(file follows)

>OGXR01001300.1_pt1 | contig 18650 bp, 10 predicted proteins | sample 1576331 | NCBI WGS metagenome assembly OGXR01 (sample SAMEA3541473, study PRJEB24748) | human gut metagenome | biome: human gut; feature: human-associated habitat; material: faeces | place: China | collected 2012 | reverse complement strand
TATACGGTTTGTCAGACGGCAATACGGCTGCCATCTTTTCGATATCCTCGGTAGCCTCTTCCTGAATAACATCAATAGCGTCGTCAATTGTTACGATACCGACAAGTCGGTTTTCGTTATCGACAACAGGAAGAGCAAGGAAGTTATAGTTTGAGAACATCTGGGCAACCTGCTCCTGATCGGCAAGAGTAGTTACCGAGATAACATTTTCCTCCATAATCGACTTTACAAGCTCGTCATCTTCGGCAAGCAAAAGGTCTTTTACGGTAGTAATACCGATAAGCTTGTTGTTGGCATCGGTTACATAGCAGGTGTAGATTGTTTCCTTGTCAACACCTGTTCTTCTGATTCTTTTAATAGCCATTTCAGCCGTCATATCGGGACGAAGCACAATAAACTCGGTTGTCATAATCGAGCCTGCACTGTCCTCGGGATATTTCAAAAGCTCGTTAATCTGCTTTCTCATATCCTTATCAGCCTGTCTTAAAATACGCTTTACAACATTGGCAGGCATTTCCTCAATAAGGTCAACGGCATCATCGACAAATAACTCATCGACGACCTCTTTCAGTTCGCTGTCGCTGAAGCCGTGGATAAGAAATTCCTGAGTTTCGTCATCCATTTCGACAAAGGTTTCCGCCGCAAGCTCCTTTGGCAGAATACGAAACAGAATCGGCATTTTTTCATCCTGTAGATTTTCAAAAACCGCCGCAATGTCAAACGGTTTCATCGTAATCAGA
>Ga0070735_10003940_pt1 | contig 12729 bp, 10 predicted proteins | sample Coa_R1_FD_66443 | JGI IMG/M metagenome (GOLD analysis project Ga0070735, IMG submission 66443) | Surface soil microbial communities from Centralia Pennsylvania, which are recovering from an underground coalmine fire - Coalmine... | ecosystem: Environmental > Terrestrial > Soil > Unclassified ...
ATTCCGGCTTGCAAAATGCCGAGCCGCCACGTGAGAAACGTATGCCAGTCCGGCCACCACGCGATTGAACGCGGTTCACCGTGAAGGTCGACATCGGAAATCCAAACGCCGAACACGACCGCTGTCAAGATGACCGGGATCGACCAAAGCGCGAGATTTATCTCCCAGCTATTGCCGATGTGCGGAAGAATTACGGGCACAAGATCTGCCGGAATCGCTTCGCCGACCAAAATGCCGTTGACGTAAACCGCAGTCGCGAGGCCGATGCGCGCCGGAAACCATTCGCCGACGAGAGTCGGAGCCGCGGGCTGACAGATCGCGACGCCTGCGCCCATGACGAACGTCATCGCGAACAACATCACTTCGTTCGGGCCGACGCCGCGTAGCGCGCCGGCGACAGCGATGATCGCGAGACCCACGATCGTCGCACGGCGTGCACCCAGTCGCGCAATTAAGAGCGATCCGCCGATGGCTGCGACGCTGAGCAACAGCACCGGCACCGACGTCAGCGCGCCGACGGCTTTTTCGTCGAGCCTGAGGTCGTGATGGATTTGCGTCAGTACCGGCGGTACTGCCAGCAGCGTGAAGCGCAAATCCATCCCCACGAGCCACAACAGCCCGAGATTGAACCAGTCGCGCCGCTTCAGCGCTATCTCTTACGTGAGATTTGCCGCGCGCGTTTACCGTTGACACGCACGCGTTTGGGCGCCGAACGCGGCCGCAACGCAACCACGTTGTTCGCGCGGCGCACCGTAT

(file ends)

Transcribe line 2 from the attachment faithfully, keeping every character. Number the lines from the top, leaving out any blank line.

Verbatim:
TATACGGTTTGTCAGACGGCAATACGGCTGCCATCTTTTCGATATCCTCGGTAGCCTCTTCCTGAATAACATCAATAGCGTCGTCAATTGTTACGATACCGACAAGTCGGTTTTCGTTATCGACAACAGGAAGAGCAAGGAAGTTATAGTTTGAGAACATCTGGGCAACCTGCTCCTGATCGGCAAGAGTAGTTACCGAGATAACATTTTCCTCCATAATCGACTTTACAAGCTCGTCATCTTCGGCAAGCAAAAGGTCTTTTACGGTAGTAATACCGATAAGCTTGTTGTTGGCATCGGTTACATAGCAGGTGTAGATTGTTTCCTTGTCAACACCTGTTCTTCTGATTCTTTTAATAGCCATTTCAGCCGTCATATCGGGACGAAGCACAATAAACTCGGTTGTCATAATCGAGCCTGCACTGTCCTCGGGATATTTCAAAAGCTCGTTAATCTGCTTTCTCATATCCTTATCAGCCTGTCTTAAAATACGCTTTACAACATTGGCAGGCATTTCCTCAATAAGGTCAACGGCATCATCGACAAATAACTCATCGACGACCTCTTTCAGTTCGCTGTCGCTGAAGCCGTGGATAAGAAATTCCTGAGTTTCGTCATCCATTTCGACAAAGGTTTCCGCCGCAAGCTCCTTTGGCAGAATACGAAACAGAATCGGCATTTTTTCATCCTGTAGATTTTCAAAAACCGCCGCAATGTCAAACGGTTTCATCGTAATCAGA